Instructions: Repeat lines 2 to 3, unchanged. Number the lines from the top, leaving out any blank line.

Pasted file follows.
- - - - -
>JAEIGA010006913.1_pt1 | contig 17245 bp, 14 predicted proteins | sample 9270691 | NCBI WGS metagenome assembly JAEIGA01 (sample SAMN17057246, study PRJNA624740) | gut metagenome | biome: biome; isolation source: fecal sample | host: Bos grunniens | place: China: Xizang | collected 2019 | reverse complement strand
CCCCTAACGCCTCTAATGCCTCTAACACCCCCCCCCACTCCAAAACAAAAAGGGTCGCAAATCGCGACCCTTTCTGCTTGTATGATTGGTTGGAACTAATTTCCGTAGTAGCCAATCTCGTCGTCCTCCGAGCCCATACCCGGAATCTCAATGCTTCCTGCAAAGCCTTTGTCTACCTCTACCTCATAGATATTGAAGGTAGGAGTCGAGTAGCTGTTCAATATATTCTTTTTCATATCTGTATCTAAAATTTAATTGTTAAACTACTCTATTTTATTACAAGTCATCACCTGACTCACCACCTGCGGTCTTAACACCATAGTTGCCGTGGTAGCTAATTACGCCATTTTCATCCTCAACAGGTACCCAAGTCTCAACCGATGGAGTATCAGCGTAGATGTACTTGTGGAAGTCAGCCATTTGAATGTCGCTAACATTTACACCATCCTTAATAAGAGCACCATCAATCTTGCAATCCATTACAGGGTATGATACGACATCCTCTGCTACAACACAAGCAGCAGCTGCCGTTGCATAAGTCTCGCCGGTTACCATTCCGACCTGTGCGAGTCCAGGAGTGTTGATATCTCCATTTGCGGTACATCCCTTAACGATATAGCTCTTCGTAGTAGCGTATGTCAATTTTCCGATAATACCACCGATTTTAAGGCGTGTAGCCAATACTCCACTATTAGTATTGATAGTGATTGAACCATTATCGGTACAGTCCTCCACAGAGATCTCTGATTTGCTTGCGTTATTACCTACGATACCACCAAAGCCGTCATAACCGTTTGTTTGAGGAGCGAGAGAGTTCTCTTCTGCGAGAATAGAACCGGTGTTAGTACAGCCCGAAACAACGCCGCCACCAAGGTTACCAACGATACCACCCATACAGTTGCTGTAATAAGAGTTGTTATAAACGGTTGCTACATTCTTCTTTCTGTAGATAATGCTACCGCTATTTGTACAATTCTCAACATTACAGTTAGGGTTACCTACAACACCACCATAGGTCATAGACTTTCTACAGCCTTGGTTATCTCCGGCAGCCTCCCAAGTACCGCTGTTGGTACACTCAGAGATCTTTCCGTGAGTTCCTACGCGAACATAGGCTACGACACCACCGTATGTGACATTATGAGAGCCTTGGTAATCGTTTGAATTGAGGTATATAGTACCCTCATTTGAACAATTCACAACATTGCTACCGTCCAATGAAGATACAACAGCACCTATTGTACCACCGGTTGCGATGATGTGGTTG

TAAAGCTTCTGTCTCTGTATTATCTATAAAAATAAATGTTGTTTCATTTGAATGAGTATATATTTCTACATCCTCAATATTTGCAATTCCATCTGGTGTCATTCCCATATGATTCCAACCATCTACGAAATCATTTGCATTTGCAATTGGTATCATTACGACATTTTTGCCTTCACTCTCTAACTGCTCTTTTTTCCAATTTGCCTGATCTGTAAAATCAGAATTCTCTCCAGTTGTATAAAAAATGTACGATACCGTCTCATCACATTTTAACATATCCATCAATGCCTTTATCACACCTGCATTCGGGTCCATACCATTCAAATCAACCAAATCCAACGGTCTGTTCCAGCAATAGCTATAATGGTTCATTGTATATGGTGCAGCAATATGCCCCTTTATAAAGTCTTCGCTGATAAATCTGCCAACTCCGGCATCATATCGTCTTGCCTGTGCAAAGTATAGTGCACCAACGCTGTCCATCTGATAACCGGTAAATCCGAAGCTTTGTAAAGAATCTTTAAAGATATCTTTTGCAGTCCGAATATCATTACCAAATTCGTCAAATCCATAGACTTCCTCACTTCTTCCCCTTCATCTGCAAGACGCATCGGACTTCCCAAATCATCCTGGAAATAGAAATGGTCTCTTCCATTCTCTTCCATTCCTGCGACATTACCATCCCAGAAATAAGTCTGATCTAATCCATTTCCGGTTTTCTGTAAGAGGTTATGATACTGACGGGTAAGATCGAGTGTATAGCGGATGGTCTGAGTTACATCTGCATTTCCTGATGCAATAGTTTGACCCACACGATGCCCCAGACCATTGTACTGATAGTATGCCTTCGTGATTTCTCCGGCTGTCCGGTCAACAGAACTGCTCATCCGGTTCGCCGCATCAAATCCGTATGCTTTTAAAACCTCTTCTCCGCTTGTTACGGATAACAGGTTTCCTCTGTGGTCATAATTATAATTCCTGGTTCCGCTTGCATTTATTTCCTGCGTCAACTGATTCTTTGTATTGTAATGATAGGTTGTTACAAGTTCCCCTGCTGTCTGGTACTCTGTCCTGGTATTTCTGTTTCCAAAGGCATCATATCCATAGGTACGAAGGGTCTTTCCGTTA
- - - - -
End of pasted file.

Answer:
CCCCTAACGCCTCTAATGCCTCTAACACCCCCCCCCACTCCAAAACAAAAAGGGTCGCAAATCGCGACCCTTTCTGCTTGTATGATTGGTTGGAACTAATTTCCGTAGTAGCCAATCTCGTCGTCCTCCGAGCCCATACCCGGAATCTCAATGCTTCCTGCAAAGCCTTTGTCTACCTCTACCTCATAGATATTGAAGGTAGGAGTCGAGTAGCTGTTCAATATATTCTTTTTCATATCTGTATCTAAAATTTAATTGTTAAACTACTCTATTTTATTACAAGTCATCACCTGACTCACCACCTGCGGTCTTAACACCATAGTTGCCGTGGTAGCTAATTACGCCATTTTCATCCTCAACAGGTACCCAAGTCTCAACCGATGGAGTATCAGCGTAGATGTACTTGTGGAAGTCAGCCATTTGAATGTCGCTAACATTTACACCATCCTTAATAAGAGCACCATCAATCTTGCAATCCATTACAGGGTATGATACGACATCCTCTGCTACAACACAAGCAGCAGCTGCCGTTGCATAAGTCTCGCCGGTTACCATTCCGACCTGTGCGAGTCCAGGAGTGTTGATATCTCCATTTGCGGTACATCCCTTAACGATATAGCTCTTCGTAGTAGCGTATGTCAATTTTCCGATAATACCACCGATTTTAAGGCGTGTAGCCAATACTCCACTATTAGTATTGATAGTGATTGAACCATTATCGGTACAGTCCTCCACAGAGATCTCTGATTTGCTTGCGTTATTACCTACGATACCACCAAAGCCGTCATAACCGTTTGTTTGAGGAGCGAGAGAGTTCTCTTCTGCGAGAATAGAACCGGTGTTAGTACAGCCCGAAACAACGCCGCCACCAAGGTTACCAACGATACCACCCATACAGTTGCTGTAATAAGAGTTGTTATAAACGGTTGCTACATTCTTCTTTCTGTAGATAATGCTACCGCTATTTGTACAATTCTCAACATTACAGTTAGGGTTACCTACAACACCACCATAGGTCATAGACTTTCTACAGCCTTGGTTATCTCCGGCAGCCTCCCAAGTACCGCTGTTGGTACACTCAGAGATCTTTCCGTGAGTTCCTACGCGAACATAGGCTACGACACCACCGTATGTGACATTATGAGAGCCTTGGTAATCGTTTGAATTGAGGTATATAGTACCCTCATTTGAACAATTCACAACATTGCTACCGTCCAATGAAGATACAACAGCACCTATTGTACCACCGGTTGCGATGATGTGGTTG

TAAAGCTTCTGTCTCTGTATTATCTATAAAAATAAATGTTGTTTCATTTGAATGAGTATATATTTCTACATCCTCAATATTTGCAATTCCATCTGGTGTCATTCCCATATGATTCCAACCATCTACGAAATCATTTGCATTTGCAATTGGTATCATTACGACATTTTTGCCTTCACTCTCTAACTGCTCTTTTTTCCAATTTGCCTGATCTGTAAAATCAGAATTCTCTCCAGTTGTATAAAAAATGTACGATACCGTCTCATCACATTTTAACATATCCATCAATGCCTTTATCACACCTGCATTCGGGTCCATACCATTCAAATCAACCAAATCCAACGGTCTGTTCCAGCAATAGCTATAATGGTTCATTGTATATGGTGCAGCAATATGCCCCTTTATAAAGTCTTCGCTGATAAATCTGCCAACTCCGGCATCATATCGTCTTGCCTGTGCAAAGTATAGTGCACCAACGCTGTCCATCTGATAACCGGTAAATCCGAAGCTTTGTAAAGAATCTTTAAAGATATCTTTTGCAGTCCGAATATCATTACCAAATTCGTCAAATCCATAGACTTCCTCACTTCTTCCCCTTCATCTGCAAGACGCATCGGACTTCCCAAATCATCCTGGAAATAGAAATGGTCTCTTCCATTCTCTTCCATTCCTGCGACATTACCATCCCAGAAATAAGTCTGATCTAATCCATTTCCGGTTTTCTGTAAGAGGTTATGATACTGACGGGTAAGATCGAGTGTATAGCGGATGGTCTGAGTTACATCTGCATTTCCTGATGCAATAGTTTGACCCACACGATGCCCCAGACCATTGTACTGATAGTATGCCTTCGTGATTTCTCCGGCTGTCCGGTCAACAGAACTGCTCATCCGGTTCGCCGCATCAAATCCGTATGCTTTTAAAACCTCTTCTCCGCTTGTTACGGATAACAGGTTTCCTCTGTGGTCATAATTATAATTCCTGGTTCCGCTTGCATTTATTTCCTGCGTCAACTGATTCTTTGTATTGTAATGATAGGTTGTTACAAGTTCCCCTGCTGTCTGGTACTCTGTCCTGGTATTTCTGTTTCCAAAGGCATCATATCCATAGGTACGAAGGGTCTTTCCGTTA